The debate over market socialism embraces a diversity of programmes and practices which include questions of enterprise self-management, investment policy, incentive compatibility and forms of \'market socialization\'. While market socialism is especially associated with the cases of reformist post-socialist states and forms of experimentation (China, Vietnam, Hungary), other scholars include within the market socialist paradigm the Swedish social democratic model, new forms of so-called associative democracy (Hirst, 1994), and the so-called Third Way programmes of Blair and Clinton (Giddens, 1998).Â (MW)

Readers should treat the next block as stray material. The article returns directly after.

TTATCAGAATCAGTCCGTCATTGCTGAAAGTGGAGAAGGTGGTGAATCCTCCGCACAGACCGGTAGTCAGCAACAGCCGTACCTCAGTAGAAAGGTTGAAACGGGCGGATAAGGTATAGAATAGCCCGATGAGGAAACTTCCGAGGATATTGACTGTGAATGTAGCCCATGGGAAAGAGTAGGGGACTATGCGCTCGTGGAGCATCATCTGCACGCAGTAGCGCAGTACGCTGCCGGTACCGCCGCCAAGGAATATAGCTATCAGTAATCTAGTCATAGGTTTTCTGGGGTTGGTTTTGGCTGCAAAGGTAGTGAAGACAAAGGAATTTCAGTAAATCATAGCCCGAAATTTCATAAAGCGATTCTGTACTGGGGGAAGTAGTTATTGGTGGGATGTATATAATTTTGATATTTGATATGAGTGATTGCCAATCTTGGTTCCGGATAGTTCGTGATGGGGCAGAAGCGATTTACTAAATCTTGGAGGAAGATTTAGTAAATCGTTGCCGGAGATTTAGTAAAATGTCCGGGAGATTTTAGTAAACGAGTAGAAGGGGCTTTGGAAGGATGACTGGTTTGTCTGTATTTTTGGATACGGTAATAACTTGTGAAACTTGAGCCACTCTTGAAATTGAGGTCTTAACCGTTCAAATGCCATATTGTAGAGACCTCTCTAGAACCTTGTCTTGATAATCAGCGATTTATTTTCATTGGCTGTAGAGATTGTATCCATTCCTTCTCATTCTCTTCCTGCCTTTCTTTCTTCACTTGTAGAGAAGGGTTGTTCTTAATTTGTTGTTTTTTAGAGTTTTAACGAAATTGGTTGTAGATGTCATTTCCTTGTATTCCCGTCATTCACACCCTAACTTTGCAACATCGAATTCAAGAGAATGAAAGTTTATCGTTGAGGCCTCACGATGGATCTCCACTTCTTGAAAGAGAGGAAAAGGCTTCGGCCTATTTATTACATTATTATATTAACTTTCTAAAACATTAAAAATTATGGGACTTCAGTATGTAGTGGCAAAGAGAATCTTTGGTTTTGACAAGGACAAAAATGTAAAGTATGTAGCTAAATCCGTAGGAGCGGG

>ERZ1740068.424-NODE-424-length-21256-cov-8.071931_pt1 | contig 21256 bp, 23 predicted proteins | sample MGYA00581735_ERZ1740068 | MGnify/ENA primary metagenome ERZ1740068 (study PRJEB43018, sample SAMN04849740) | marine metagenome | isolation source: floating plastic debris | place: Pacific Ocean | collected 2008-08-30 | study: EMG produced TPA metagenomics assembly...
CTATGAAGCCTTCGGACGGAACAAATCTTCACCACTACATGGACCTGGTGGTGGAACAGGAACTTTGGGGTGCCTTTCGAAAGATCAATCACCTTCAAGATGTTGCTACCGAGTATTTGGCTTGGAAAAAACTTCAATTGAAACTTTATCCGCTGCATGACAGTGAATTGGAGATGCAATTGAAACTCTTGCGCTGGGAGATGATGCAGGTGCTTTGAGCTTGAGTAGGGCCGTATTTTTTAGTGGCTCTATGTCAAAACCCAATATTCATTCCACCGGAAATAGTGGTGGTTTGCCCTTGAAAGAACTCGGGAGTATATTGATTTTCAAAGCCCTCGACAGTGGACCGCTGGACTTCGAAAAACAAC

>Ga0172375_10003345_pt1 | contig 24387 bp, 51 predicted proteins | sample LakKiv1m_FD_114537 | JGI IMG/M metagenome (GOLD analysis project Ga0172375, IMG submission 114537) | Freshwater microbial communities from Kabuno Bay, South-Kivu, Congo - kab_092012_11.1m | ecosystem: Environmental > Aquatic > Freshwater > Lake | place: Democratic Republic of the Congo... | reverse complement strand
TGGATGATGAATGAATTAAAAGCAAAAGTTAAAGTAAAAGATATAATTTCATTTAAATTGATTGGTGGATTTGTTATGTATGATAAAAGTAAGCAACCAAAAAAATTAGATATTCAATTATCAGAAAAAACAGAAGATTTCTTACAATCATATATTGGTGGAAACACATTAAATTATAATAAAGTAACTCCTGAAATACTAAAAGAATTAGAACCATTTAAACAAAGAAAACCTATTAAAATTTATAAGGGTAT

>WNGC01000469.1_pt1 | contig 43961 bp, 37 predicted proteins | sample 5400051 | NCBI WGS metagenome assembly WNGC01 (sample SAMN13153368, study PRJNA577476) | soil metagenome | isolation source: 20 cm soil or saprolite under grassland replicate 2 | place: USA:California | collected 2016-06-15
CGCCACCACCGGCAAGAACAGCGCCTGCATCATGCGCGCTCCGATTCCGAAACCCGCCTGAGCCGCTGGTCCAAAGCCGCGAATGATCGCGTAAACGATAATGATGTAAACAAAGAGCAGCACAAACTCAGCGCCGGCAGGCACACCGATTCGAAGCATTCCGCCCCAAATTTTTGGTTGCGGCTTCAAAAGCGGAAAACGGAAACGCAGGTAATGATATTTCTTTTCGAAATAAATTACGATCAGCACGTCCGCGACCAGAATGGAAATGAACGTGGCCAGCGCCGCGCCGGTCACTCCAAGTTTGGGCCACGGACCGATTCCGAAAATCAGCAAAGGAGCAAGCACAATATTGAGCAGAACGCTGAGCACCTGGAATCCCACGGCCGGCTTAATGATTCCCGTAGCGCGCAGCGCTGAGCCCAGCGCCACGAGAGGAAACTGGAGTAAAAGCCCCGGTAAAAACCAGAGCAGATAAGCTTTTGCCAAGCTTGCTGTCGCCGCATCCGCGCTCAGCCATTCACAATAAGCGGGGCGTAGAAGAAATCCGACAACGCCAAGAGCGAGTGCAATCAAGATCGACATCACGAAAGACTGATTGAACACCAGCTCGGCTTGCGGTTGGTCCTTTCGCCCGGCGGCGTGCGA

References Bardhan, P. 1993: On tackling the soft budget constraint in market socialism. In P. Bardhan and J. Roemer, eds, Market socialism. Oxford: Oxford University Press, 145-56.Â Bardhan, P. and Roemer, J., eds, 1993: Market socialism. Oxford: Oxford University Press.Â Blackburn, R. 1991: After the fall. London: Verso.Â Giddens, A. 1998: The third way. Oxford: Polity Press.Â Hayek, J. 1940: Socialist calculation, Economica 7: 125-49.Â Hirst, P. 1994: Associative democracy. Cambridge: Polity.Â Isachsen, A., Hamilton, C. and Gylfason, T. 1992: Understanding the market economy. Oxford: Oxford University Press.Â Kornai, J. 1992: The socialist system. Princeton, NJ: Princeton University Press.Â Lane, O. 1938/1964: On the economic theory of socialism. In B. Lippincott, ed., On the economic theory of socialism. Minneapolis: University of Minnesota Press.Â Naughton, B. 1996: Growing out of the plan. Cambridge: Cambridge University Press.Â Nove, A. 1983: The economics of feasible socialism. London: Allen and Unwin.Â Roemer, J. 1994: A Future for Socialism. Cambridge, MA: Harvard University Press.Â Roemer, J. 1996: Unequal shares. London: Verso.Â Stiglitz, J. 1994: Whither socialism. Cambridge, MA: MIT Press.Â Temkin, G. 1996: The new market socialism. Communist and Post Communist Studies 29/4: 467-78.Â Walder, A. 1995: Local governments as industrial firms. American Journal of Sociology 101: 263-301.